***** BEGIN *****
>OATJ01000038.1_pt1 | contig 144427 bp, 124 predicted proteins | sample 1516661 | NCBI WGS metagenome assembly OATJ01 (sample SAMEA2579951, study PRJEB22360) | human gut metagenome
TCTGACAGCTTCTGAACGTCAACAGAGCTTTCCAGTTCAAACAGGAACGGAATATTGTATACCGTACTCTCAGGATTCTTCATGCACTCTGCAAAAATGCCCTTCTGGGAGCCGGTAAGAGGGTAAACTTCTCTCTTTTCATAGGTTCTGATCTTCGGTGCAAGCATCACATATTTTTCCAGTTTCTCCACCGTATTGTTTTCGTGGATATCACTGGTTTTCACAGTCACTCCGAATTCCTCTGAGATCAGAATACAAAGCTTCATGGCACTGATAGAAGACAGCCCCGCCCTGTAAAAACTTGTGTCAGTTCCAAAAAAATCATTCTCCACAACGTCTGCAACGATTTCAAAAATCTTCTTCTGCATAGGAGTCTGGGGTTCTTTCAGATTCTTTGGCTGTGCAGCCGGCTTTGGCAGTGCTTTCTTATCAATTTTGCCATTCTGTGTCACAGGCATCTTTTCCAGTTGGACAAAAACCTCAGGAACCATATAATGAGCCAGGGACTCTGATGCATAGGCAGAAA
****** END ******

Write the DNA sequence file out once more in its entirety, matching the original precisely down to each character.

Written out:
>OATJ01000038.1_pt1 | contig 144427 bp, 124 predicted proteins | sample 1516661 | NCBI WGS metagenome assembly OATJ01 (sample SAMEA2579951, study PRJEB22360) | human gut metagenome
TCTGACAGCTTCTGAACGTCAACAGAGCTTTCCAGTTCAAACAGGAACGGAATATTGTATACCGTACTCTCAGGATTCTTCATGCACTCTGCAAAAATGCCCTTCTGGGAGCCGGTAAGAGGGTAAACTTCTCTCTTTTCATAGGTTCTGATCTTCGGTGCAAGCATCACATATTTTTCCAGTTTCTCCACCGTATTGTTTTCGTGGATATCACTGGTTTTCACAGTCACTCCGAATTCCTCTGAGATCAGAATACAAAGCTTCATGGCACTGATAGAAGACAGCCCCGCCCTGTAAAAACTTGTGTCAGTTCCAAAAAAATCATTCTCCACAACGTCTGCAACGATTTCAAAAATCTTCTTCTGCATAGGAGTCTGGGGTTCTTTCAGATTCTTTGGCTGTGCAGCCGGCTTTGGCAGTGCTTTCTTATCAATTTTGCCATTCTGTGTCACAGGCATCTTTTCCAGTTGGACAAAAACCTCAGGAACCATATAATGAGCCAGGGACTCTGATGCATAGGCAGAAA